This project will develop data analytics and machine learning techniques to greatly enhance the value of flow simulations with the extraction of meaningful dynamics information. A hierarchy of turbulence models will be applied to a series of increasingly complex flows before culminating in the first flight-scale design optimization of active flow control on an aircraft’s vertical tail.
This project seeks to accomplish four new goals:
- Advance our ability to extract meaningful insight into the dynamics from exascale computational fluid dynamics (CFD) simulations of complex flows through data compression in both space and time;
- Advance machine learning algorithms to mine the data from exascale simulations for turbulence model improvements to benefit lower-fidelity (and therefore less computationally intensive) modeling capability;
- Extend existing work in uncertainty quantification and multi-fidelity modeling to exascale; and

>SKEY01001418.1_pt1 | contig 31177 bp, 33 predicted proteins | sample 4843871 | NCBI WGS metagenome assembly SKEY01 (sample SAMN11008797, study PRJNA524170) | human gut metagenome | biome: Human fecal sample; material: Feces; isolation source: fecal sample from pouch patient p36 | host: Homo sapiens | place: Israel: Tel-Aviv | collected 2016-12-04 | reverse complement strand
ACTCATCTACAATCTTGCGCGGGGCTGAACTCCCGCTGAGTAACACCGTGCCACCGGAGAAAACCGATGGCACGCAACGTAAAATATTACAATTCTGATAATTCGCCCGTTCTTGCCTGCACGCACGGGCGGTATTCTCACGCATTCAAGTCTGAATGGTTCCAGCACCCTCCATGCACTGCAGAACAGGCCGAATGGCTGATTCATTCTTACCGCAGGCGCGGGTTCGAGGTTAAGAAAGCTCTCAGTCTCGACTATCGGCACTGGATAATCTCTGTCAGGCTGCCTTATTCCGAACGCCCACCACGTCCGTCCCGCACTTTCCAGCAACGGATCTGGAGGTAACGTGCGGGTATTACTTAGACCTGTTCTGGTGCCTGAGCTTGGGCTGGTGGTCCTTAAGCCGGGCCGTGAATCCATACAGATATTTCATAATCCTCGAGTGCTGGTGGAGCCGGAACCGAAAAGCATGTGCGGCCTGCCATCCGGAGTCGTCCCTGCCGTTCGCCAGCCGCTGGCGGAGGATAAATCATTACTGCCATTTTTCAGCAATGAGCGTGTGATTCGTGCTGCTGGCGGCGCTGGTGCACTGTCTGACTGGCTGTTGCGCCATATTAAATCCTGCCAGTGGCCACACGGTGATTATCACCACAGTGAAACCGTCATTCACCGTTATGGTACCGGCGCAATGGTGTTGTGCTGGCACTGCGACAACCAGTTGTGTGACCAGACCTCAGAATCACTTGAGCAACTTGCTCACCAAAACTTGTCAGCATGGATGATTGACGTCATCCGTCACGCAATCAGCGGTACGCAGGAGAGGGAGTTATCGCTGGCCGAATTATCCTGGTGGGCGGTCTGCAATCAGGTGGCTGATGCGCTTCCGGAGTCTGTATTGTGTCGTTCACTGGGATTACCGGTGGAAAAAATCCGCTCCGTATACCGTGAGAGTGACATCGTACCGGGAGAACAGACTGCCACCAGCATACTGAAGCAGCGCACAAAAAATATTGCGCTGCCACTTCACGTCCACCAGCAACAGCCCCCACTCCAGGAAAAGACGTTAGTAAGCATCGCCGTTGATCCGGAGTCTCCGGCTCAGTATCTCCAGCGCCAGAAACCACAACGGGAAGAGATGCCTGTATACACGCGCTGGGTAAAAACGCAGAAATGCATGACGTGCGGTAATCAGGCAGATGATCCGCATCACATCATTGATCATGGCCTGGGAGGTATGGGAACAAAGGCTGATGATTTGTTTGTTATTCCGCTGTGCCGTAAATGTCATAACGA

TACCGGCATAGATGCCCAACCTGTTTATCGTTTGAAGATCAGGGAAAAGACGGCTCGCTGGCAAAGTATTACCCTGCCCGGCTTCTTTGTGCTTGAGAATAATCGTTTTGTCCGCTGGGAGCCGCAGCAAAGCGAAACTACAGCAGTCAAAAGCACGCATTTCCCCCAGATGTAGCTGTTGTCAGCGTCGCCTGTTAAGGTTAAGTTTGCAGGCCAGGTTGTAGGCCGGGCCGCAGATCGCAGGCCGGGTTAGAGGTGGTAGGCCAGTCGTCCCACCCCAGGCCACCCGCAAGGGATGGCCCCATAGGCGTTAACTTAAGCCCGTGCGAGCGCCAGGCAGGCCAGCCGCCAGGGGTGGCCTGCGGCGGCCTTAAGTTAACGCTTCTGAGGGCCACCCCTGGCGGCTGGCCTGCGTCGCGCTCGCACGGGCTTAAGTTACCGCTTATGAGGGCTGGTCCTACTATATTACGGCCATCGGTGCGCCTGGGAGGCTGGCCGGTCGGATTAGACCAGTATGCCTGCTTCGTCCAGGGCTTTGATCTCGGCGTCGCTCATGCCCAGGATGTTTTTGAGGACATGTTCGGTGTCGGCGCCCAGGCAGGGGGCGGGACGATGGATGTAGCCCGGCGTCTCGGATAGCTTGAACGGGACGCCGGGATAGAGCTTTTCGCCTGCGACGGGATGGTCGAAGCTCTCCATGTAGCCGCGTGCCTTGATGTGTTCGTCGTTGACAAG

- Extend these new components into our growing stable of in situ data analytics. Collectively, these objectives also benefit other areas of partial differential equation simulation through a dramatic advance in computational modeling and associated scientific and engineering insight.
This work creates a series of stepping-stone simulations that can be carried out alongside the four new objectives so as to provide testing and assessment at each stage. These stepping stones will be aligned to reach the aerodynamic flow control task which has built upon previous ESP and INCITE efforts in which computational models of a vertical tail and rudder assembly with 12 synthetic jets were validated against experiments at a Reynolds number 53 times smaller than flight conditions.
These simulations will be the first design optimization under uncertainty quantification of a full-scale aerodynamic component using detached eddy simulation. The vertical tail is sized to handle an engine-out condition which requires it to be much larger than what is needed for all other conditions in the flight envelope. The economic impact is directly related to the size of the stabilizer since it is a significant contributor to drag in cruise where much of the fuel is expended. If flow control can achieve the same side force with a vertical tail 25% smaller than current sizes, then the jet fuel usage can be substantially reduced.